I used to have a parrot, too. But he wanted to be free. I didn't realise at first but I've got my suspicions that he was raised in the wild, I got that vibe after I bought him. So now he's in a sanctuary in Lincolnshire. I visit him sometimes. He's got a girlfriend and he's having the time of his life. I'm hoping to refine my parrot communication skills in future.


The psychic artist

Su Wood, 60, Gwynedd, Wales

'When my drawings are accurate, people cry – it's such strong proof'

If I tune into the spirit world, I become aware of faces. On a rainy Monday night in January 1991 I knew I had to draw what I was seeing, and I haven't stopped since.

I would look into the audience and I would see the spirit standing next to the person they knew. Now they don't come through so strongly. I just get told the way to draw the face.

It's understandable that it's become harder. The spirits were holding my hand, I assume, to encourage me, like when you learn to write at school. But teachers don't hold your hand forever.

When it's very accurate, some people cry; it's such a strong piece of proof. Still, I never promise I can make contact. All I can do is make myself available, and if the spirit chooses to show itself to me, that's wonderful.

Since 2002 I've worked with an aura camera too. It gives you a picture which shows a person's aura in various colours around their head, then I use my psychic abilities to interpret that. People confirm straight away that the readings are accurate. They come back year after year after year.

It still won't make me rich, though. It makes me laugh when people say that we do this for money. For an hour session I get paid £6 and provide my own acetate and pens. I used to be a counsellor and now I'd probably earn more at McDonald's. You don't do this for the money. You do it because you know it's going to help people.

The TV star

Colin Fry, 46, Haywards Heath, West Sussex

'Not everyone who claims to do what I do is so ethical'

Ten years ago if you'd told me I'd be demonstrating to 3,000 people a night, thanks to my shows on UK Living, I wouldn't have believed you. Now it's my life.

If you're in the public eye, you're going to come in for more criticism, and you just have to accept that. I try to make things as normal as possible, but there are people who say I overplay the spooky element. What I do know is a lot of people find my work inspirational. If half a dozen people get a message that changes their lives, and thousands more have something to think about, I've done my job.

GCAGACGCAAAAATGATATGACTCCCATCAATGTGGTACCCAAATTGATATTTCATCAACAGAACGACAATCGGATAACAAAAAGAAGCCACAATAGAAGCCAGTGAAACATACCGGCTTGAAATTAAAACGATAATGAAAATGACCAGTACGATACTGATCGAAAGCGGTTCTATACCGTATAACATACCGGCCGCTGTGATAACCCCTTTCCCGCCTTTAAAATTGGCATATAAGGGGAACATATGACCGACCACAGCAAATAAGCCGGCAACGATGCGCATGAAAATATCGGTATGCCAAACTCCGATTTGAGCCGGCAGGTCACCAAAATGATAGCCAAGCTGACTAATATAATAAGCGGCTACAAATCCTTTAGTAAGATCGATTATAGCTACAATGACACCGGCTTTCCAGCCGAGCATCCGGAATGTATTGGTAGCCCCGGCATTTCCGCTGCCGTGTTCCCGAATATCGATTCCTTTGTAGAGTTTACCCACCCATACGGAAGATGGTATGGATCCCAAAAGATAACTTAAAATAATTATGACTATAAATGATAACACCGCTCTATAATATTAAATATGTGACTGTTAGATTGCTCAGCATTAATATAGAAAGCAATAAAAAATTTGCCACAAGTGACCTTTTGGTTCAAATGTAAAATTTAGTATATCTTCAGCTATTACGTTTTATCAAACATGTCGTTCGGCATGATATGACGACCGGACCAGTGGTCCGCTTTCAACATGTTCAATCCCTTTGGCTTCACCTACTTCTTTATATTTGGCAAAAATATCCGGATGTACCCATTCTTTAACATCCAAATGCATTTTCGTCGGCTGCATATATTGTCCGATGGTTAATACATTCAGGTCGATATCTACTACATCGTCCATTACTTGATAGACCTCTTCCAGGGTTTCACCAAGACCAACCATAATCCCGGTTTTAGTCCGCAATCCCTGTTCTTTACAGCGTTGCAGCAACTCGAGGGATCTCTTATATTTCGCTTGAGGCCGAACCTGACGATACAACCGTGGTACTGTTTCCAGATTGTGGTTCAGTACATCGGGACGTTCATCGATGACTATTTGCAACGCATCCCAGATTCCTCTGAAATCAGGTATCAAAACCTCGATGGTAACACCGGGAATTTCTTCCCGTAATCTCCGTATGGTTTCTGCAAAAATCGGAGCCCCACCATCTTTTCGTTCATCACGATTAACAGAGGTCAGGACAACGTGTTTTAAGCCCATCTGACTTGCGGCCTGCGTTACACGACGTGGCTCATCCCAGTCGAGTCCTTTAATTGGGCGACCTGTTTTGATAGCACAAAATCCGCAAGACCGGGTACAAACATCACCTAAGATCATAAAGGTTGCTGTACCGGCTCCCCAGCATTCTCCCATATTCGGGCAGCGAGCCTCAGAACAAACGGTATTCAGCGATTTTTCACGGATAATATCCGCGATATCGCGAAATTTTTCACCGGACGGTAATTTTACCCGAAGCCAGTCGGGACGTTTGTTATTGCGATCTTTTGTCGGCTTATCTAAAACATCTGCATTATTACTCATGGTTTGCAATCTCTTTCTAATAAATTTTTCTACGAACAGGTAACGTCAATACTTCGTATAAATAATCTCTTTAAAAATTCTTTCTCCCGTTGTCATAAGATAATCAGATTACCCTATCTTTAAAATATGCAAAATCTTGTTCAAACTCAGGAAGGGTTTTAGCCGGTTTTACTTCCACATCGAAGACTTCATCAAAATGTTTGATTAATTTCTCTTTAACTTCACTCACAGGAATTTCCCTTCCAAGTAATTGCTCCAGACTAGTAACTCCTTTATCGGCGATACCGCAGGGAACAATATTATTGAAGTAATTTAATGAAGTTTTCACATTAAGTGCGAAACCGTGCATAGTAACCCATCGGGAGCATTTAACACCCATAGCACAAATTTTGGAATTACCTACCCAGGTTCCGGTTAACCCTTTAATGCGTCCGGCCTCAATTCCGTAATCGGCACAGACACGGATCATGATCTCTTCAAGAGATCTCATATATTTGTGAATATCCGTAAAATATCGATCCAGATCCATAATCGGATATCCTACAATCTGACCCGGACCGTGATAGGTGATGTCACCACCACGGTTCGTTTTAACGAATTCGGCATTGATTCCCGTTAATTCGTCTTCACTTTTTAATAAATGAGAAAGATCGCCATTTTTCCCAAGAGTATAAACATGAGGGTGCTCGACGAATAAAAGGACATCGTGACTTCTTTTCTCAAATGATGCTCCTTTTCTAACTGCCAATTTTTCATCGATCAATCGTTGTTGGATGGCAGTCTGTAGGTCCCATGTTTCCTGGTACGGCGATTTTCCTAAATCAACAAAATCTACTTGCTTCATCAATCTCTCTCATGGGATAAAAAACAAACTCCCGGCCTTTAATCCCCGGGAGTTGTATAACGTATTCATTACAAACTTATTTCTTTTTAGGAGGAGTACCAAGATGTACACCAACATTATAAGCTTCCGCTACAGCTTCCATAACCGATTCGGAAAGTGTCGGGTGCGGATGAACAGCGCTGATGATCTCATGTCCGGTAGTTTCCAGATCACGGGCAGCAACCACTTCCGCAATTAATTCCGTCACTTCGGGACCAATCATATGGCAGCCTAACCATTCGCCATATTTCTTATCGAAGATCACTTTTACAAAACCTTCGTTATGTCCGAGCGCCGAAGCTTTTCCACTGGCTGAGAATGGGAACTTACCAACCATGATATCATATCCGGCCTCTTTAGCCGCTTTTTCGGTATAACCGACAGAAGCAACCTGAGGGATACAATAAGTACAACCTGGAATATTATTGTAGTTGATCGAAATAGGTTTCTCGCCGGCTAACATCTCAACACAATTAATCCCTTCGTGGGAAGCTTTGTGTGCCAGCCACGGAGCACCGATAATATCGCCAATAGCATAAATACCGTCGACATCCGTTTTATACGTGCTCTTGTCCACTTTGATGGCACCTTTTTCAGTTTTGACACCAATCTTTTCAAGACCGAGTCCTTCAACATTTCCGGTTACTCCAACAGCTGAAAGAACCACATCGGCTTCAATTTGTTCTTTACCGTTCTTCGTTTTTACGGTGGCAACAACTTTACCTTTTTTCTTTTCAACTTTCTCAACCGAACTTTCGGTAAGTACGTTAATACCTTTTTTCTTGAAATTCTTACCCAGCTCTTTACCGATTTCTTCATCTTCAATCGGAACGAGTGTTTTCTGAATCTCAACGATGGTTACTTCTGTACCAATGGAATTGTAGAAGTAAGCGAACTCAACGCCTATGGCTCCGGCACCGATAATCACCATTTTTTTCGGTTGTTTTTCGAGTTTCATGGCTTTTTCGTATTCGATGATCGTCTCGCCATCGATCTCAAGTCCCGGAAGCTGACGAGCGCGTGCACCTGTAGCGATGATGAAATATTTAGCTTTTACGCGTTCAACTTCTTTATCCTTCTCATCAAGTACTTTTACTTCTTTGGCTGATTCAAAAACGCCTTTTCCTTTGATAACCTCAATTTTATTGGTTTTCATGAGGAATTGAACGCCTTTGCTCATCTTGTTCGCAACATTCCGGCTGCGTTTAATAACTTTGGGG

I've been accused of fraud, and got into situations I probably shouldn't. But all you can do is say, "I'm not a fake" and work harder. And we're all human. How many lawyers come away from a case and think, I messed that up? It doesn't stop them being a lawyer. I can only tell you that I know what I do is genuine, and the fame hasn't changed the spiritual side of it. The problem is, a lot of people confuse spirituality with piety. I'm not very patient with the "away with the fairies" lot.

Spiritualists tend to feel a bit persecuted, and this new law won't help. But in any field of life people are governed by laws. It's important to realise that this isn't just directed at mediums and psychics. It's to control bogus traders in all fields. That's not such a bad thing: not everyone who claims to do what I do is as ethical as I am.

You can't change everyone's opinions, but my shows are constantly sold out. I think my public have already formed their opinion.


The hereditary psychic

Rosa Derriviere, 38, west London

'I could be a gypsy fortune teller, but I'm progressive'

My grandparents were natural healers, from a town called Benevento in Italy. When I was little we visited my grandmother, who was preparing a healing ritual, muttering this mantra. I justconnected with the energy.

I have been doing it professionally now for 20 years, and running a practice for 15. I still give private readings, but now I do work over the telephone too, on Psychic TV, where you can call in and talk to the psychic on screen. A lot of people don't understand how you can pick it up over the phone. But once you've tuned into the vibration and are connected with your spirit guides, it's the same.